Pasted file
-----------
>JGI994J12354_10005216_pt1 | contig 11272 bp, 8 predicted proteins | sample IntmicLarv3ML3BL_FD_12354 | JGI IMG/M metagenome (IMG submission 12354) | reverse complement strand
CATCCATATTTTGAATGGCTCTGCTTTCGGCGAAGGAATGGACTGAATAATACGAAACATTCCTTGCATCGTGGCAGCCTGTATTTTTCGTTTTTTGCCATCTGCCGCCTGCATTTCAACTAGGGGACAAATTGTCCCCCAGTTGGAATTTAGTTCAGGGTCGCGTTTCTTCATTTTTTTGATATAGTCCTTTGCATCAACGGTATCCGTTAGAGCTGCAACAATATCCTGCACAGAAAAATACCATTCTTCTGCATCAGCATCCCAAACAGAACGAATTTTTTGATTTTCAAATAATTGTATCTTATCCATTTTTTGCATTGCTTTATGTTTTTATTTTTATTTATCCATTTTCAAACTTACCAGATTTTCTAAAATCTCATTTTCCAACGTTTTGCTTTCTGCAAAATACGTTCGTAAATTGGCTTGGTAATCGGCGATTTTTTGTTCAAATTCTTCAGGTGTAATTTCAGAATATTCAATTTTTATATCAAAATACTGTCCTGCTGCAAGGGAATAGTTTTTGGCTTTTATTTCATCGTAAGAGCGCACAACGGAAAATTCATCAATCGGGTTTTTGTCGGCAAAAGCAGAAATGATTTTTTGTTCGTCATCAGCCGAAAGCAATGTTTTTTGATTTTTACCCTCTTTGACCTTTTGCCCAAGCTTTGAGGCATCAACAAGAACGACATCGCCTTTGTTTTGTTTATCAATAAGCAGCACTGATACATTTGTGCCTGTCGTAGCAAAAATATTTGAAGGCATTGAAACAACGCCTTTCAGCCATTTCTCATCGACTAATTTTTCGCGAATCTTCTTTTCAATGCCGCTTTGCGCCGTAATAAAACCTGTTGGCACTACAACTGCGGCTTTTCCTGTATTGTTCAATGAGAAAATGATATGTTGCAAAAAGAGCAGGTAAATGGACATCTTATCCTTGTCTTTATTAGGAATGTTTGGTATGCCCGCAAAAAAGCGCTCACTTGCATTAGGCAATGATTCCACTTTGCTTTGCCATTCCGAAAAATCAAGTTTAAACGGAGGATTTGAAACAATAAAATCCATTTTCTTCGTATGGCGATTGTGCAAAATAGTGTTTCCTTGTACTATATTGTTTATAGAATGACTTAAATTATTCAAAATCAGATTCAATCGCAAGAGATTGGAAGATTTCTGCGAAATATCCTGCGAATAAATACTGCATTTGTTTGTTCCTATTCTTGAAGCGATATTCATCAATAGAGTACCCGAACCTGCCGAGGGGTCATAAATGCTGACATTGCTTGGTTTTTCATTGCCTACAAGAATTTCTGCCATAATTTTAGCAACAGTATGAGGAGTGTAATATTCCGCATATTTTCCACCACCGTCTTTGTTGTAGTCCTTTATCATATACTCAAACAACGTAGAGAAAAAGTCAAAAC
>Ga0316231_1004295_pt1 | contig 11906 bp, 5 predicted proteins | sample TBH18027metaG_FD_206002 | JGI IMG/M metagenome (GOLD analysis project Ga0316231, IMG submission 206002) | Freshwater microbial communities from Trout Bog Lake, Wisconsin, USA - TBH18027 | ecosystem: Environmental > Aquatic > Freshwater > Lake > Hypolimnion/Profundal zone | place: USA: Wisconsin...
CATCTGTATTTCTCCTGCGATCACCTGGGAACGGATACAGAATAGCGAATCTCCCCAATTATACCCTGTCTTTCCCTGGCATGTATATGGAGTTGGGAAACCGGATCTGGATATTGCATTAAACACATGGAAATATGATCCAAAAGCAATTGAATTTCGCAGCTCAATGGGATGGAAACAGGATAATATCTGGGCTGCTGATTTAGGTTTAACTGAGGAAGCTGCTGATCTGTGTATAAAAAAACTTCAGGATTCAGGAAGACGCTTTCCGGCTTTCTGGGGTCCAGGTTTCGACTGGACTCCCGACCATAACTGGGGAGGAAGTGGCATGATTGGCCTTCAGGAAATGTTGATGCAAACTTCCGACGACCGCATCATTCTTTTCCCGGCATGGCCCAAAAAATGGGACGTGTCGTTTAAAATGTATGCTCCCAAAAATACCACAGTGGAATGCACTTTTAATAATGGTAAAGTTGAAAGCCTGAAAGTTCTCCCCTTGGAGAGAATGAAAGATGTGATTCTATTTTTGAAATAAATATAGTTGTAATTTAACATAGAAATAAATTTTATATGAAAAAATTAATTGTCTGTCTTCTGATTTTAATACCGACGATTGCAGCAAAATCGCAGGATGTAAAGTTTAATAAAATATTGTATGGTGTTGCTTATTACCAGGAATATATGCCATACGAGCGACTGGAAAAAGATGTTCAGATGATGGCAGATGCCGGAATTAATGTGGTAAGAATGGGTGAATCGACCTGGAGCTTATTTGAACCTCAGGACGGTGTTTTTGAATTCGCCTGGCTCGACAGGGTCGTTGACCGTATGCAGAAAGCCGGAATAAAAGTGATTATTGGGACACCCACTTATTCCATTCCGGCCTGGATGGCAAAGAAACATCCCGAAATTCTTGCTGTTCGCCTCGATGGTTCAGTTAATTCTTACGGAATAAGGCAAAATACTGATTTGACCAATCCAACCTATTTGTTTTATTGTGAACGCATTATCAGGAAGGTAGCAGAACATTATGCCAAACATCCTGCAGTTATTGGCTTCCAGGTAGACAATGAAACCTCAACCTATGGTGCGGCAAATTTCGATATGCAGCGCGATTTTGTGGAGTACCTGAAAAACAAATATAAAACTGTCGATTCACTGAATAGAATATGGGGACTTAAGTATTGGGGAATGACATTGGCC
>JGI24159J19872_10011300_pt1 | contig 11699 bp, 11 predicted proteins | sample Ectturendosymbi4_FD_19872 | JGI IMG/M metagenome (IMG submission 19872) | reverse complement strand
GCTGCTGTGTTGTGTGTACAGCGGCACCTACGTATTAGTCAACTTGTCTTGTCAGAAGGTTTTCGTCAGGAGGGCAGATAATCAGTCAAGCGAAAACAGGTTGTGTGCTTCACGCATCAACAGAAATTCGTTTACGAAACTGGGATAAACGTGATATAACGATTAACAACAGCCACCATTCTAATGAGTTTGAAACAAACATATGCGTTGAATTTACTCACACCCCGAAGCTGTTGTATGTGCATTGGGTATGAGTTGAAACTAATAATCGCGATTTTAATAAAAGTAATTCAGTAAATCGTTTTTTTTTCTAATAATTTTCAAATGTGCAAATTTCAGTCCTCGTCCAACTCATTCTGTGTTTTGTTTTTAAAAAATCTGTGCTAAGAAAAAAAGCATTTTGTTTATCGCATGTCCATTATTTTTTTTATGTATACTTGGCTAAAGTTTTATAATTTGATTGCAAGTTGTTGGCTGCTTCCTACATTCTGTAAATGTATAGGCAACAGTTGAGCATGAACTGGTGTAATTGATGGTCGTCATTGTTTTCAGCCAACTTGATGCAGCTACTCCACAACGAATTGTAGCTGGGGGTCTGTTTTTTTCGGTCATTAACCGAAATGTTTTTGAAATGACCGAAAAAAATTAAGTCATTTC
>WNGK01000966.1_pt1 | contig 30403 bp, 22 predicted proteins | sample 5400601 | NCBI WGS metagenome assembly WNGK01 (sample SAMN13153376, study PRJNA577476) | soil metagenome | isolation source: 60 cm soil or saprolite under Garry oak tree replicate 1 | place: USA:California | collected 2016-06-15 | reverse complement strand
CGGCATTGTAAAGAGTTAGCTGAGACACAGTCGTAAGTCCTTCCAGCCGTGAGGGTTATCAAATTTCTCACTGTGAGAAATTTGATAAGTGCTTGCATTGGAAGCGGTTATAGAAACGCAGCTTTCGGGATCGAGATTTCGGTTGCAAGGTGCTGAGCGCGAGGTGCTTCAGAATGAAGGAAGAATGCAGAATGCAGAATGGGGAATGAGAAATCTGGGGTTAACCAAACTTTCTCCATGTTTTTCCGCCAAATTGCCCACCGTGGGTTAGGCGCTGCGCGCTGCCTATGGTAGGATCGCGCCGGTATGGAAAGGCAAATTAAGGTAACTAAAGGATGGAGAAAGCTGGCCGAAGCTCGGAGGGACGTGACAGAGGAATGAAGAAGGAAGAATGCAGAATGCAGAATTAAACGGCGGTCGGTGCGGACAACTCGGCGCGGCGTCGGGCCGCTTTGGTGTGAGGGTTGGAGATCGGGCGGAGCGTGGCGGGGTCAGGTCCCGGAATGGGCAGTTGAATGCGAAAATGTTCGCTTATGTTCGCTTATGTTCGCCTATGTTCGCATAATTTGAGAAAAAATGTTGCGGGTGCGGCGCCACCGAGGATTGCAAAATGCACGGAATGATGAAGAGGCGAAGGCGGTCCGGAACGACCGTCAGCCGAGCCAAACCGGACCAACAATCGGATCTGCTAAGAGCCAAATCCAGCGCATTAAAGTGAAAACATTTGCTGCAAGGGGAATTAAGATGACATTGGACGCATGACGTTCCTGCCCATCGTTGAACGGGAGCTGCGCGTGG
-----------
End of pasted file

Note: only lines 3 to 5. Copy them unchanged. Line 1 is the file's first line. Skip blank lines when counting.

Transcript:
>Ga0316231_1004295_pt1 | contig 11906 bp, 5 predicted proteins | sample TBH18027metaG_FD_206002 | JGI IMG/M metagenome (GOLD analysis project Ga0316231, IMG submission 206002) | Freshwater microbial communities from Trout Bog Lake, Wisconsin, USA - TBH18027 | ecosystem: Environmental > Aquatic > Freshwater > Lake > Hypolimnion/Profundal zone | place: USA: Wisconsin...
CATCTGTATTTCTCCTGCGATCACCTGGGAACGGATACAGAATAGCGAATCTCCCCAATTATACCCTGTCTTTCCCTGGCATGTATATGGAGTTGGGAAACCGGATCTGGATATTGCATTAAACACATGGAAATATGATCCAAAAGCAATTGAATTTCGCAGCTCAATGGGATGGAAACAGGATAATATCTGGGCTGCTGATTTAGGTTTAACTGAGGAAGCTGCTGATCTGTGTATAAAAAAACTTCAGGATTCAGGAAGACGCTTTCCGGCTTTCTGGGGTCCAGGTTTCGACTGGACTCCCGACCATAACTGGGGAGGAAGTGGCATGATTGGCCTTCAGGAAATGTTGATGCAAACTTCCGACGACCGCATCATTCTTTTCCCGGCATGGCCCAAAAAATGGGACGTGTCGTTTAAAATGTATGCTCCCAAAAATACCACAGTGGAATGCACTTTTAATAATGGTAAAGTTGAAAGCCTGAAAGTTCTCCCCTTGGAGAGAATGAAAGATGTGATTCTATTTTTGAAATAAATATAGTTGTAATTTAACATAGAAATAAATTTTATATGAAAAAATTAATTGTCTGTCTTCTGATTTTAATACCGACGATTGCAGCAAAATCGCAGGATGTAAAGTTTAATAAAATATTGTATGGTGTTGCTTATTACCAGGAATATATGCCATACGAGCGACTGGAAAAAGATGTTCAGATGATGGCAGATGCCGGAATTAATGTGGTAAGAATGGGTGAATCGACCTGGAGCTTATTTGAACCTCAGGACGGTGTTTTTGAATTCGCCTGGCTCGACAGGGTCGTTGACCGTATGCAGAAAGCCGGAATAAAAGTGATTATTGGGACACCCACTTATTCCATTCCGGCCTGGATGGCAAAGAAACATCCCGAAATTCTTGCTGTTCGCCTCGATGGTTCAGTTAATTCTTACGGAATAAGGCAAAATACTGATTTGACCAATCCAACCTATTTGTTTTATTGTGAACGCATTATCAGGAAGGTAGCAGAACATTATGCCAAACATCCTGCAGTTATTGGCTTCCAGGTAGACAATGAAACCTCAACCTATGGTGCGGCAAATTTCGATATGCAGCGCGATTTTGTGGAGTACCTGAAAAACAAATATAAAACTGTCGATTCACTGAATAGAATATGGGGACTTAAGTATTGGGGAATGACATTGGCC
>JGI24159J19872_10011300_pt1 | contig 11699 bp, 11 predicted proteins | sample Ectturendosymbi4_FD_19872 | JGI IMG/M metagenome (IMG submission 19872) | reverse complement strand